The parties further agree that on May 8, 1973, appellee agreed to sell and appellant to buy 20,000 bushels of No. 2 yellow corn at $1.70 per bushel, delivery to be made in October and November of that year and that this agreement was also evidenced by a written memorandum. They agree that appellee delivered and was paid for 10,417.77 bushels of yellow corn but that he failed to deliver the balance of 9,582.23 bushels for which appellant claims damages of $11,977.79. Again, the parties do not agree on whether the non-delivery was excusable or on the appellee's liability for damages.

Appellee sought to excuse his non-delivery of wheat and corn by evidence that an unduly wet season had resulted in a partial failure of his wheat crop and an inability to plant his normal acreage of corn because of wet ground. Appellant does not dispute the testimony of appellee that the crop yields on appellee's acreage were significantly below normal because of an unusually wet season. It contends, however, that appellee's contractual obligation was to deliver 3,000 bushels of No. 2 wheat and 20,000 bushels of No. 2 corn

[ 251 Pa. Super. Page 236]

    without regard to the source from which such products were obtained.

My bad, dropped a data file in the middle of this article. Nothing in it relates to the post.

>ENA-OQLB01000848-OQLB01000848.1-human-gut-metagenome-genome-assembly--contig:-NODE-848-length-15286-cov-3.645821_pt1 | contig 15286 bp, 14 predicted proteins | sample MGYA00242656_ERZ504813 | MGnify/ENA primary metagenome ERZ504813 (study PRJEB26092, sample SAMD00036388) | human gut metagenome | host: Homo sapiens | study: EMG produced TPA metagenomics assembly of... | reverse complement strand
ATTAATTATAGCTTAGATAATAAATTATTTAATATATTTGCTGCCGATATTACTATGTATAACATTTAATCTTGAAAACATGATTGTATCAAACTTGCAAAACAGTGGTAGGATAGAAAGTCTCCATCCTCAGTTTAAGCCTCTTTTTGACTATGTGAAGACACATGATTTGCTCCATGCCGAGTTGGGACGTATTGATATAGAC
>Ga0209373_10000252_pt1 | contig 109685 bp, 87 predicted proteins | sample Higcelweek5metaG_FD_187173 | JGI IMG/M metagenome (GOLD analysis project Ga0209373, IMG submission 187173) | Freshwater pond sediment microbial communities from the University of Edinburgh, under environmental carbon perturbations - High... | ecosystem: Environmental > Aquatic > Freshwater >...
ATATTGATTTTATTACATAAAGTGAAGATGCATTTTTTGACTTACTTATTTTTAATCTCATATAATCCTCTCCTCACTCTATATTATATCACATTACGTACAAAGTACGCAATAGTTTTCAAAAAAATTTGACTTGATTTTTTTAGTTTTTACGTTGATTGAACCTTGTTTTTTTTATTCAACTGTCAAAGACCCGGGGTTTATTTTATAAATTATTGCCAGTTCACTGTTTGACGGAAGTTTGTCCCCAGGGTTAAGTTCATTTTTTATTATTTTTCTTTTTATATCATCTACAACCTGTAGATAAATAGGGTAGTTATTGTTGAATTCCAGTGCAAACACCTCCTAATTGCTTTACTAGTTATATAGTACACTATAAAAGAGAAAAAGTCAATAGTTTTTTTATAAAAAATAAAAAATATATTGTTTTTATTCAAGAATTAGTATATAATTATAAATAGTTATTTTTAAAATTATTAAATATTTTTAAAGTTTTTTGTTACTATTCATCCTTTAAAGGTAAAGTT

The parties agree that as a preliminary to the sales contracts they met and discussed the number of acres that appellee planned to plant in both wheat and corn and were in agreement on the yield to be anticipated per acre, out of which came a calculation of acreage multiplied by yield per acre which resulted in the number of bushels stated in the memoranda of purchase signed by both parties at the conclusion of their discussions.

The sales agreements which grew out of these discussions were confirmed by so-called memoranda of purchase written on a printed form supplied by appellant. The memoranda are each a single page in length and were completed by appellant who inserted in the blank lines the commodity being purchased, the quantity, the price and the time of delivery. The quantity of wheat was expressed as 3,000 bushels and the corn as 20,000 bushels. Nothing was said about the source of the commodities being the farms of appellee. As to excuse for non-delivery there is printed language at the foot of each memoranda stating --

"We do not accept any liability, save for our negligence, if commodity does not arrive according to billing instructions. We do not accept liability for shipping delays on account of strikes, embargoes, car shortages or other conditions beyond our control."

If this printed portion of the memoranda of purchase was intended to be applicable to these transactions it was for the benefit of appellee, the seller, because the abnormal ...